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Copyright 2005-2010 by Mike Everhart

Created 09/12/2005; Last updated 03/09/2010

The photographs below show what appear to be invertebrate (gastropod?) feeding traces on the enamel of a small (1.3 cm) Cretoxyrhina mantelli posterior tooth from the basal Greenhorn Limestone Formation (Upper Cenomanian) of Russell County, Kansas. Similar feeding traces have been found on other shark teeth, mostly Cretoxyrhina, from the Cenomanian Greenhorn Fm. to the Lower Coniacian Smoky Hill Chalk Mbr. of the Niobrara. The traces are usually are found only on one side of the tooth and penetrate only slightly below the surface.

The traces observed on the teeth (not just the one shown) are the shallow, white depressions in the otherwise dark brown enamel of the tooth. Most occur in a more or less straight line (Narrow "V" shape below).  The V-shaped marking is made up of two diverging 'feeding traces' that have a fairly uniform width of about 0.2 mm.   The broader 'slash' that goes from upper left to lower right across the top of the crown appears to be two parallel traces. However, some are more random. Note the smaller patches of abrasions between the deeper grooves. Damage due to modern plant roots is also being considered. 

The only (very unlikely) candidate that I can think of at this point are cirripids which are known from borings on inoceramid shells... otherwise, preservation of most smaller invertebrates is poor in the basal Greenhorn Limestone and Smoky Hill Chalk. I would have to admit that I have never looked closely for anything to be associated with these isolated, shed teeth, but I suspect the damage occurred some time before the tooth was finally buried.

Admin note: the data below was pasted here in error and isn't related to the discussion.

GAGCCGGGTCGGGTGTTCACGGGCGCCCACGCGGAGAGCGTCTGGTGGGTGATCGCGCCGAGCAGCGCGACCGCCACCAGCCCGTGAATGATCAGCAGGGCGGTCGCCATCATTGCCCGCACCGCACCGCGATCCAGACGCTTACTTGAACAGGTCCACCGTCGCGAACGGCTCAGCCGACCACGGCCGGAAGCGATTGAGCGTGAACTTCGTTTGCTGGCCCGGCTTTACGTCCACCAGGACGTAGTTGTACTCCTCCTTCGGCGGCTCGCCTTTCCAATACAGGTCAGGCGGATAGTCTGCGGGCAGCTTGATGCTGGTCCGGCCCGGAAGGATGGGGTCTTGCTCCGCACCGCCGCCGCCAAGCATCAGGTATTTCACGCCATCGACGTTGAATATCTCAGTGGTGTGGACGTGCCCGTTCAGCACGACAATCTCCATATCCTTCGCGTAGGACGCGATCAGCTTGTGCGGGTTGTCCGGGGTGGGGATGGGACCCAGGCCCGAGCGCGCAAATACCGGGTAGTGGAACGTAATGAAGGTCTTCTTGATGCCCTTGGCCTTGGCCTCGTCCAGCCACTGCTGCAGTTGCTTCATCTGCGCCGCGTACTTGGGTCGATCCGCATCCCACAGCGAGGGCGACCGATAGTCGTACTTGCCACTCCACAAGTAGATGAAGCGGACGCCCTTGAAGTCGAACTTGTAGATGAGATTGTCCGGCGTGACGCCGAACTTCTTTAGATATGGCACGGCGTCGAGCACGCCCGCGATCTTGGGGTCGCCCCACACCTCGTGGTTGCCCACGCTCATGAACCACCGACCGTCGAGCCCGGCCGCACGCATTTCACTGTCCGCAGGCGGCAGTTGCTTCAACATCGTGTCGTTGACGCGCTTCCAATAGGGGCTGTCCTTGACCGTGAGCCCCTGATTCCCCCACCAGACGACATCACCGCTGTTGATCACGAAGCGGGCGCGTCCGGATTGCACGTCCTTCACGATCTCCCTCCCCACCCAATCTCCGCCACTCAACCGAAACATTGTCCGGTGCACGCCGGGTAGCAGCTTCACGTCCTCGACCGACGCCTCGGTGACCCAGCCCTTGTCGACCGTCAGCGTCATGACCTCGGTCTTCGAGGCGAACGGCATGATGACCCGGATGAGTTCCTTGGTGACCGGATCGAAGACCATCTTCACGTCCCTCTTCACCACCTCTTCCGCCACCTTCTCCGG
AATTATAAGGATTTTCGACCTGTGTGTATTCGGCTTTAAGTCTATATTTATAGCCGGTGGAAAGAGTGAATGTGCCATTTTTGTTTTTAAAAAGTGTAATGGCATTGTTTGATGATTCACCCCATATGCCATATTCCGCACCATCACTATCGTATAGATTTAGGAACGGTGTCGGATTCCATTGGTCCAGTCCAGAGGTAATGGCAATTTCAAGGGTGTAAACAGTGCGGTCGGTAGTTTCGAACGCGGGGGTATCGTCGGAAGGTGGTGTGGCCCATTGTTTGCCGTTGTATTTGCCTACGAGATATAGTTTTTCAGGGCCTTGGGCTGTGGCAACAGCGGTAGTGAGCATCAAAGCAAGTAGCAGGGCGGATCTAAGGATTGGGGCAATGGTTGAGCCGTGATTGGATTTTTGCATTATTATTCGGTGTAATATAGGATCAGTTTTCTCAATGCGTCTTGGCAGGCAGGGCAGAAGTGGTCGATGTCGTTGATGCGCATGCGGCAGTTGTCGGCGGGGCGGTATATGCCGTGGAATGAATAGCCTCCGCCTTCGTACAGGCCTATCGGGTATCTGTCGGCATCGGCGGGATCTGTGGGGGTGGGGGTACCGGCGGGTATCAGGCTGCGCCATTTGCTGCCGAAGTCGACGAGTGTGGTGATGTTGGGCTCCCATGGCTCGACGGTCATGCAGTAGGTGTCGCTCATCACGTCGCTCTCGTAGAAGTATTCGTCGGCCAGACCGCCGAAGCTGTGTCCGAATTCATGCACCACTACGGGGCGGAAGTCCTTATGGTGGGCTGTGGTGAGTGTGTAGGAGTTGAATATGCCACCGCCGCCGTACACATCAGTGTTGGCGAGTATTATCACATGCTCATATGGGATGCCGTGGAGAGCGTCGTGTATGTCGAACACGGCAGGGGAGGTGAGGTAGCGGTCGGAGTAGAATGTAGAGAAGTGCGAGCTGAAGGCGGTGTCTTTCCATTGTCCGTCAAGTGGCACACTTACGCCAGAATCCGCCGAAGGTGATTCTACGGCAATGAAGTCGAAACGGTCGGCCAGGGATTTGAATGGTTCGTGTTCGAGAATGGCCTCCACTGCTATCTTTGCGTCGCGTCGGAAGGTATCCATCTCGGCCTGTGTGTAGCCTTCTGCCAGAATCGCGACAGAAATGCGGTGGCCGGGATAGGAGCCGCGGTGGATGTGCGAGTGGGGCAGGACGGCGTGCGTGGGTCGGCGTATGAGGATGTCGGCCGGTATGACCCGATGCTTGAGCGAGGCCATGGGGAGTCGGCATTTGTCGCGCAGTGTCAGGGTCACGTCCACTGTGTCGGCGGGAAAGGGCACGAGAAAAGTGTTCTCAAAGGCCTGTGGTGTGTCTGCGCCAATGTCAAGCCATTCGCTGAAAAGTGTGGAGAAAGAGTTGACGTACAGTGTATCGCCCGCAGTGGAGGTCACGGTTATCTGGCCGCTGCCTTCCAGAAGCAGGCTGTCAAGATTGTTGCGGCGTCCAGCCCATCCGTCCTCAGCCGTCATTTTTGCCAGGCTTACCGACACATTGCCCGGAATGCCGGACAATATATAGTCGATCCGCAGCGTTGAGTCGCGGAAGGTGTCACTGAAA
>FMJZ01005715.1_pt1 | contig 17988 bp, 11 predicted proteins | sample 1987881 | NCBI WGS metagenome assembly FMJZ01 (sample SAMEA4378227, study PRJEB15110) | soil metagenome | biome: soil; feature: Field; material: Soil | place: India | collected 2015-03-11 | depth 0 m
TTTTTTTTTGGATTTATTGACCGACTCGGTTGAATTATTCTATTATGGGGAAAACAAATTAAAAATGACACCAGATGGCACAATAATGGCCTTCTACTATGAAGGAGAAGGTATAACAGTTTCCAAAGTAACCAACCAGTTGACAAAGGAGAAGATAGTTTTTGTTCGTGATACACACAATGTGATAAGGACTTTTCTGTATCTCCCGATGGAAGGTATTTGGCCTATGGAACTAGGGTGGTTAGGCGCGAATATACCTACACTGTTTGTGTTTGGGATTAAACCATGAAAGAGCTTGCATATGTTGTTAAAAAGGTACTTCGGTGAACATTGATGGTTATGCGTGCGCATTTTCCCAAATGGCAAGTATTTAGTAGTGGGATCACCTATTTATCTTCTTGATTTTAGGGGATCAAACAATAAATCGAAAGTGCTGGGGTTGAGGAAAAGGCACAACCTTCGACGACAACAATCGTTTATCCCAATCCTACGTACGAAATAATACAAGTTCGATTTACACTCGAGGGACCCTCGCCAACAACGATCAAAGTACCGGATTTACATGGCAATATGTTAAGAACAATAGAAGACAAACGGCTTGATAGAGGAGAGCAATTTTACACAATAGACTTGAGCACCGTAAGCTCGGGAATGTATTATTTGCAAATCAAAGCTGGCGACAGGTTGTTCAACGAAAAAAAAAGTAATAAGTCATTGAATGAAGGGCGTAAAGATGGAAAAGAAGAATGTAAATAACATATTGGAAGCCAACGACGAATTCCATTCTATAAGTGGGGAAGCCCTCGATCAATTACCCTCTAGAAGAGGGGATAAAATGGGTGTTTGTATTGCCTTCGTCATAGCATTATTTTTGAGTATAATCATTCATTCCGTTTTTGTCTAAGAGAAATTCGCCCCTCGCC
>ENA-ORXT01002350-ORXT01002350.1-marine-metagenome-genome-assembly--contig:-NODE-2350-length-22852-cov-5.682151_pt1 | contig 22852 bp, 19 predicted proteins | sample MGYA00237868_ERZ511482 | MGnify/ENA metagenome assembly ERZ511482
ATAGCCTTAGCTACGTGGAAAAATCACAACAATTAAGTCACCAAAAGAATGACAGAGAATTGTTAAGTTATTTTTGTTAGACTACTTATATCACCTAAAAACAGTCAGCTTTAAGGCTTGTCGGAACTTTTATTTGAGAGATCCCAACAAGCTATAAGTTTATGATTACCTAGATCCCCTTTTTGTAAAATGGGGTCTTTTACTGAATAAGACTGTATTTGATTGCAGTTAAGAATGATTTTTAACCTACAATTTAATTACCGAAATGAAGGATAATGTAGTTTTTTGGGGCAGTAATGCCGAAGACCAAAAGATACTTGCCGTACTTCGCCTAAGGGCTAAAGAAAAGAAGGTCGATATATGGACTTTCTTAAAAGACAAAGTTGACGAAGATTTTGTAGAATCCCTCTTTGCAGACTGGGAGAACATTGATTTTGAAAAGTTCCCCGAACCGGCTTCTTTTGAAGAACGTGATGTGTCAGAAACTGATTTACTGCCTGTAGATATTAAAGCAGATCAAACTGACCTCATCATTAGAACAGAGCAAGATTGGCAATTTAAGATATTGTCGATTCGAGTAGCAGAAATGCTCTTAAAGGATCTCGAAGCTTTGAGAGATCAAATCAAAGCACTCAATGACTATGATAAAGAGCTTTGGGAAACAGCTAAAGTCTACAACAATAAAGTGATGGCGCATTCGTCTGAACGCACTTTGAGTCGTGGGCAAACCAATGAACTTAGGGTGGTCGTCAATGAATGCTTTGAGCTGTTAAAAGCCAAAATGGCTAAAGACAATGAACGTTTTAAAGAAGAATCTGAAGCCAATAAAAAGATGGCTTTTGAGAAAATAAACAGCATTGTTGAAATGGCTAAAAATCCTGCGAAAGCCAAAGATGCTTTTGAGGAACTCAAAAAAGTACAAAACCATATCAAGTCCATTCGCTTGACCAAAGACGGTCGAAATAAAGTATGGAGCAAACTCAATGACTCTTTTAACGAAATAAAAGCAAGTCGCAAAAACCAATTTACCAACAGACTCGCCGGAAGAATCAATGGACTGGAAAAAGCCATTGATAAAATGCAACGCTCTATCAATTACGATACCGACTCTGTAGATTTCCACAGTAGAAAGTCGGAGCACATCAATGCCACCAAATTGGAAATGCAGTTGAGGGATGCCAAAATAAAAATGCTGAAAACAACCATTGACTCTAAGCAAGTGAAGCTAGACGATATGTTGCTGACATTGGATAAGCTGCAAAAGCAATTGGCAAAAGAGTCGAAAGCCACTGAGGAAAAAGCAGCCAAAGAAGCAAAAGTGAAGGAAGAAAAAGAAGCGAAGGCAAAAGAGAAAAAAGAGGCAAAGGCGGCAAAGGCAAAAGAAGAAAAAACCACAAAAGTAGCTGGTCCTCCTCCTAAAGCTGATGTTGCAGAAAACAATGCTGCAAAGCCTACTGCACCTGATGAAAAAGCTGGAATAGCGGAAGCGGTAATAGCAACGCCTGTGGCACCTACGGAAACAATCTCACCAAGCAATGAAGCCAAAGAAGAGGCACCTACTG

Some information has been published on the subject.  See:

Underwood, C. J., Mitchell, S. F., and Veltkamp, C. J. 1999. Microborings in mid Cretaceous fish teeth. Proceedings of the Yorkshire Geological Society 52, p. 269-274.

trace1a.jpg (12772 bytes) trace2a.jpg (13117 bytes) trace3a.jpg (19381 bytes) trace4a.jpg (11871 bytes)

This tooth (Far left: labial view; Far right: lingual view) was recovered in situ from a calcarenite limestone, and removed without mechanical aid, so tool marks are not a possibility. Some of the shallow grooves show faint rasp-like abrasions.  Any suggestions as to the identity of the invertebrate (or other cause) would be appreciated.